“On Banshees, the challenge on interiors was that the shadows are right down there in the bottom edge of the camera’s exposure,” Davis says. “I often pushed the shadow side of an actor’s face or the background down as low as possible without losing detail, because that’s what creates something that looks interesting. I didn’t get any negative comments from the studio or the producers; they could see that detail. And if you’re going to work that way, you need them to back you up.”
Davis adds that the advent of larger, higher resolution television screens has helped. “There’s much more of an appetite for things that are darker and living in the shadows, and if it suits the material, I think the audience are very up for that,” he says.
The production used PIX, the industry standard production management platform, to communicate during the shoot. “That’s how Martin and our producers were watching the material,” says Davis. “It was difficult on such a remote location with no lab facility close by, and we were literally quarantined on an island. We didn’t have a great deal of Wi-Fi bandwidth, but there were a couple places where we could boost it up. PIX worked really well for us in that situation. The image quality has come a long way. They’ve dealt with the compression issues quite well, which was important given how we were working at the bottom end of what the camera can do.”
Goldcrest in London handled the digital-film-digital workflow under Davis’s supervision. CineLab was also a key player in the process, including dailies. Davis sees the technique as the wave of the future. Theoretically, he says, different film stocks could be used in the post process to create the right look for certain scenes. In the case of Banshees, he chose fine grain negative because the effect was filmic yet not overwhelming.
“It’s at the forefront of cinematography at the moment,” says Davis. “We did our first basic pass on the DI and then shipped the digital neg off for the creation of a film neg using fine grain stock. That was scanned back in, and the work we had already done in the DI was applied. In some cases, you build in a little offset, but it comes in pretty close. And then we did some final tweaks based on that. When we were doing the final DI, we could choose whether to use the original digital shot. For some of the big wide shot with small characters far away, if we felt we lost a little bit of the character, we could use the digital shot without the film process, for additional clarity.”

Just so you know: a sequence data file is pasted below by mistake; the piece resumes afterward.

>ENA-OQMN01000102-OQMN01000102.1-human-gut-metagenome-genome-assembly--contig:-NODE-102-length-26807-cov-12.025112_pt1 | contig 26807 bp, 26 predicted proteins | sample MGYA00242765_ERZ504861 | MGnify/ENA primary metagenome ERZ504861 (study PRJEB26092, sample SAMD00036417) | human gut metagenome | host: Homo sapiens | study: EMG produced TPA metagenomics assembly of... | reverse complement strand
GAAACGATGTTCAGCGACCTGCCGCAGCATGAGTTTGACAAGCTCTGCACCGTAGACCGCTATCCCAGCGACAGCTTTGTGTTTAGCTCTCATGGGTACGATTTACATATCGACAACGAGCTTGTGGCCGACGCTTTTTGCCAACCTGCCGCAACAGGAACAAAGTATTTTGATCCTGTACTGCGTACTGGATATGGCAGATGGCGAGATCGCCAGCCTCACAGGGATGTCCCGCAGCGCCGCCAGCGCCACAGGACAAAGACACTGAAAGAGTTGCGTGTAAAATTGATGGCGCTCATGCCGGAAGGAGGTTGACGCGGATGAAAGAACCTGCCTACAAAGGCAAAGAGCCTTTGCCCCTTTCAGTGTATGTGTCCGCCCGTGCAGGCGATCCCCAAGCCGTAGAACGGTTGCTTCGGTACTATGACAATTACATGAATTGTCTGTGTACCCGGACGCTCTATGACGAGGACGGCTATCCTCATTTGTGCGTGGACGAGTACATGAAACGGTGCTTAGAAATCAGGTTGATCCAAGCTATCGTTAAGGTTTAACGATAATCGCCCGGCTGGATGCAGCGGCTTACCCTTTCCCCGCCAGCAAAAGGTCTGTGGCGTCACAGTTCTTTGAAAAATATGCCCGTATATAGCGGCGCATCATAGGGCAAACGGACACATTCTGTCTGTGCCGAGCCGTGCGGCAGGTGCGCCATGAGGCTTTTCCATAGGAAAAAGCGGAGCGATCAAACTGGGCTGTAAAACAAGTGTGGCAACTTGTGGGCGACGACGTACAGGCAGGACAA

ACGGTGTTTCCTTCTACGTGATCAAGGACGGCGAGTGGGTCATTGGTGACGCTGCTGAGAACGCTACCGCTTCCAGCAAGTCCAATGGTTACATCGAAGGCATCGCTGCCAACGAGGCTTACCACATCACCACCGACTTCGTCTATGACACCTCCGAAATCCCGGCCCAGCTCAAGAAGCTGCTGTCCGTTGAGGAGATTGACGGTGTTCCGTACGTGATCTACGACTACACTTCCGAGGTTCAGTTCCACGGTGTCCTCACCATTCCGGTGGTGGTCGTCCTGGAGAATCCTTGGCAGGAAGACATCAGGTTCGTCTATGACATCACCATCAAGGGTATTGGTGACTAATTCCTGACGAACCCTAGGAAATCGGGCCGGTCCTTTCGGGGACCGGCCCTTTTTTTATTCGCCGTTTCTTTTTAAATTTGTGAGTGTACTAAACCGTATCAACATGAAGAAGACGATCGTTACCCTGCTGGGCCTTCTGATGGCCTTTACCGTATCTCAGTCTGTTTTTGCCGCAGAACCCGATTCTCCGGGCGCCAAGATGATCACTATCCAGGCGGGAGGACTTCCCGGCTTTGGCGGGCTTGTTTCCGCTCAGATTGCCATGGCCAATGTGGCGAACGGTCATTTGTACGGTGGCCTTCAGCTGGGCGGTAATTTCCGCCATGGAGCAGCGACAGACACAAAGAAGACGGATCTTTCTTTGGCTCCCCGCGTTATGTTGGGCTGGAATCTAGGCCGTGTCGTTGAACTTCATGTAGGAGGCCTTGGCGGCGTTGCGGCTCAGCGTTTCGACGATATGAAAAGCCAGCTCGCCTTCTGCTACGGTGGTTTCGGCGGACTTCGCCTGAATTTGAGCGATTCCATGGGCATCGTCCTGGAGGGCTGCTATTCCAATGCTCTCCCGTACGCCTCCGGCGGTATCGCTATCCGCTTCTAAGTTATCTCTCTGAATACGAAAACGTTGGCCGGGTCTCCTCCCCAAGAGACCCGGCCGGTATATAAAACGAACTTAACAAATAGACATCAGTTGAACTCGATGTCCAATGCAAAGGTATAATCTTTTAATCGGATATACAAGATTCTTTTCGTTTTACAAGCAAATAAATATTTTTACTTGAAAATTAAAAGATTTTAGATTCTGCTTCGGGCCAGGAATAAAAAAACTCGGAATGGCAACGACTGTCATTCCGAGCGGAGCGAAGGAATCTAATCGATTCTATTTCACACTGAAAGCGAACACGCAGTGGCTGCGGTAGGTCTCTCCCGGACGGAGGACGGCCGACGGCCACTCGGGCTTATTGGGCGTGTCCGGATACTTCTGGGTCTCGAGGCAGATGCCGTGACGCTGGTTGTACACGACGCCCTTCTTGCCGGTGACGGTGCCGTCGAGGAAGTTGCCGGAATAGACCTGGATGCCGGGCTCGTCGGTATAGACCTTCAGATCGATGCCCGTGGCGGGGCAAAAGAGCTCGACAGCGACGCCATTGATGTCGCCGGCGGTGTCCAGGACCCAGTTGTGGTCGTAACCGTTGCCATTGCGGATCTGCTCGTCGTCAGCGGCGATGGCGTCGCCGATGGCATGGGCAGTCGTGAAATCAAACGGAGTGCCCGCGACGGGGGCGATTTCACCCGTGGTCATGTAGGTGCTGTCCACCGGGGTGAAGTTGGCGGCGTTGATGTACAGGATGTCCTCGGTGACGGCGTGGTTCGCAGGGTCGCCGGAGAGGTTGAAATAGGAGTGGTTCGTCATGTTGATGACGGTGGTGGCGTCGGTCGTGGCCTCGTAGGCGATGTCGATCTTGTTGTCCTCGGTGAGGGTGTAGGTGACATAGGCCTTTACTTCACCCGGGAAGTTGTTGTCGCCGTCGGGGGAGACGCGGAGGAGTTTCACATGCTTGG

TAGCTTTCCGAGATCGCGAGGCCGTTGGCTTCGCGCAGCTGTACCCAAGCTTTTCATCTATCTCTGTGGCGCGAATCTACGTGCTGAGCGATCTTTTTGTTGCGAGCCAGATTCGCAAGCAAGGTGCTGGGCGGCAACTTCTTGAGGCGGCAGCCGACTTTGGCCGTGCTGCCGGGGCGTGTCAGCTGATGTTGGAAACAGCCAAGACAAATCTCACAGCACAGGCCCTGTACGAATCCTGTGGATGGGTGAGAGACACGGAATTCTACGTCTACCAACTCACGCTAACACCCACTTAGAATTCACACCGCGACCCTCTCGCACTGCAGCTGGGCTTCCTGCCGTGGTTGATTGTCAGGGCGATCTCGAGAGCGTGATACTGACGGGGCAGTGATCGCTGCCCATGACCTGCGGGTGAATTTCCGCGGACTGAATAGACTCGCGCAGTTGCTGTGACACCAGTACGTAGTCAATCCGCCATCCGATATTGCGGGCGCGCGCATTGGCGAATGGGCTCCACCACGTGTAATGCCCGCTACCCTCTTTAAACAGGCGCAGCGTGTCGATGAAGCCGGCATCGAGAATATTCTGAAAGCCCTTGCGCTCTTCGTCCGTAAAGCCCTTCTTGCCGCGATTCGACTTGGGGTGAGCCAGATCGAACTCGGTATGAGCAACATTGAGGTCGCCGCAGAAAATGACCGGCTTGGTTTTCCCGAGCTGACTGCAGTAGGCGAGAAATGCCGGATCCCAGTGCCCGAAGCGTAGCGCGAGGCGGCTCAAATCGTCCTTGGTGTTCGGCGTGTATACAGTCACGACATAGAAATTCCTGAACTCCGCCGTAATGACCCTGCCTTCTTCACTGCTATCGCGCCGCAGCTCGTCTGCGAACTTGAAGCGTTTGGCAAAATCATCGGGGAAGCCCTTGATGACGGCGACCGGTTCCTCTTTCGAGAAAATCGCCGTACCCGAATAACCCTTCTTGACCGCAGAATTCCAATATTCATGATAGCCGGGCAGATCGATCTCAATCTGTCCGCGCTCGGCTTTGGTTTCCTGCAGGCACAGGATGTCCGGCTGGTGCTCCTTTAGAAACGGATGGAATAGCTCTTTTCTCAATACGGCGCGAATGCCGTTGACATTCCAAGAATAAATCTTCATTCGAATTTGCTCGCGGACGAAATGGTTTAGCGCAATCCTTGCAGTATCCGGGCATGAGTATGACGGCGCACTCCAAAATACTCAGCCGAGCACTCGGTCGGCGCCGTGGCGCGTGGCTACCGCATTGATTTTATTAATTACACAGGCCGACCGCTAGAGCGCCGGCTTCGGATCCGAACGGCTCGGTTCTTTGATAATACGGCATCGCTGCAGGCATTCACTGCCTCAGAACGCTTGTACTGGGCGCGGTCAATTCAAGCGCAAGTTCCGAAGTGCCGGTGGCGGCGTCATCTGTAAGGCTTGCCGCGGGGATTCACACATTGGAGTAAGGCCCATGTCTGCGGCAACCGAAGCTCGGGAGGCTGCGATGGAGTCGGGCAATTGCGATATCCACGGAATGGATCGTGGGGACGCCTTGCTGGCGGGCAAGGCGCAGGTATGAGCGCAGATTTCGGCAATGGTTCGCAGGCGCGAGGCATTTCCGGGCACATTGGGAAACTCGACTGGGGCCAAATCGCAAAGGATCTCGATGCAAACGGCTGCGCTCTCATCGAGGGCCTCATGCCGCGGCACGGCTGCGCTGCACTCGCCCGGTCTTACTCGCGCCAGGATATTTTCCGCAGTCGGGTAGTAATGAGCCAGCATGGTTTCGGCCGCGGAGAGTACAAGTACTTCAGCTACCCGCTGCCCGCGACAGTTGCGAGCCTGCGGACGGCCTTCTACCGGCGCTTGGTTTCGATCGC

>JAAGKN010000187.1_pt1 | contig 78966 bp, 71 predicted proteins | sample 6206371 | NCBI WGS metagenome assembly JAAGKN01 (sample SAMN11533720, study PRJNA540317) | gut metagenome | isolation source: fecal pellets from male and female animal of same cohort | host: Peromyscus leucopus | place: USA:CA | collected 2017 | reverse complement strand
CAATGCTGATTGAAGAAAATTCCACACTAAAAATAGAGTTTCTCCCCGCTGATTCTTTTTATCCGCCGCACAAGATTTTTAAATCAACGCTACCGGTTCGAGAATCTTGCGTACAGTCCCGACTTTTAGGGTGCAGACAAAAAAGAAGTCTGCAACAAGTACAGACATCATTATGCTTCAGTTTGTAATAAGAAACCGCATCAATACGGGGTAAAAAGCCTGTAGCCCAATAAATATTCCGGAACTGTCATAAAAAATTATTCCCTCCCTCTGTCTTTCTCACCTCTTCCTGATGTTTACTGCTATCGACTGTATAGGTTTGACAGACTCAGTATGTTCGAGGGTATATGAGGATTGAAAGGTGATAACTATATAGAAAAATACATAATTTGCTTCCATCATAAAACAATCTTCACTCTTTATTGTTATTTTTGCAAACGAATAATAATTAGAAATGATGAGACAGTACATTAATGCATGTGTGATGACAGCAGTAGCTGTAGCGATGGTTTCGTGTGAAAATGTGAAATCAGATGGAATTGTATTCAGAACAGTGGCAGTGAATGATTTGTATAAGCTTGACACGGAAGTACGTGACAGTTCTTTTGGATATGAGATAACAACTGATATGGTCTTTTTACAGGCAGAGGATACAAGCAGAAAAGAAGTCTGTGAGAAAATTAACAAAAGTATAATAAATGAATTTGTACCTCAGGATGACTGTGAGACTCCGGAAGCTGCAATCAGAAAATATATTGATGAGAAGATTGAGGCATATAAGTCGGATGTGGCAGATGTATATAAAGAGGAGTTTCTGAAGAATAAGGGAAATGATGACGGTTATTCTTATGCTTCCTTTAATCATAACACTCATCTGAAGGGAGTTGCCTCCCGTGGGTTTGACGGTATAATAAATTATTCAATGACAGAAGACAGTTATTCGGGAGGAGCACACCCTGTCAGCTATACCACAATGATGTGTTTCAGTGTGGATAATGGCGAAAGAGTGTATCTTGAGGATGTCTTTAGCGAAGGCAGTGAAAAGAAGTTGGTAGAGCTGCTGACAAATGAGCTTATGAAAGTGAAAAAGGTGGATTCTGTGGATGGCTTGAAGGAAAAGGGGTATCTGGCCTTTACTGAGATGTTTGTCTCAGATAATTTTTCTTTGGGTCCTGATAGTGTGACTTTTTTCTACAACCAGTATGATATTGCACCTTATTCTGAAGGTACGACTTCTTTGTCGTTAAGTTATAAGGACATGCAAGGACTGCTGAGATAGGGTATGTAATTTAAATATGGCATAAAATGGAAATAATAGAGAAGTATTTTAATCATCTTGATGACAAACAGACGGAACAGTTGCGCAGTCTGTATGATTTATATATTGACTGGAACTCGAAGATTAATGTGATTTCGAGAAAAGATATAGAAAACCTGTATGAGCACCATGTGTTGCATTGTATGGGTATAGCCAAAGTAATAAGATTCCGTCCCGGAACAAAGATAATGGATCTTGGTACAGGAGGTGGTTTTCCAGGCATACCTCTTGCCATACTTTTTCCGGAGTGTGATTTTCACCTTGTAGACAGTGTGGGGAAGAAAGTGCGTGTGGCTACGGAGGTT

One example, perhaps Davis’s favourite shot in the film, is the scene in which Siobhan (Condon), in the distance and framed by the sea and the foreground landscape, strides purposefully across the beach on her way to her home to confront Pádraic (Farrell). Despite her small size in the frame, something essential about her character is communicated by the tiny, billowing figure.
The Banshees of Inisherin premiered at the Venice Film Festival in September 2022, where it met with a 15-minute standing ovation. It also took honours at the British Academy Film Awards for Outstanding British Film.
Davis is currently in post on Wicked Little Letters, a feature film that takes place in roughly the same 1920s time period. He plans to go with the digital-film-digital workflow once again, but this time, he is considering a slightly more aggressive approach, using a 250 Daylight film stock for the negative step.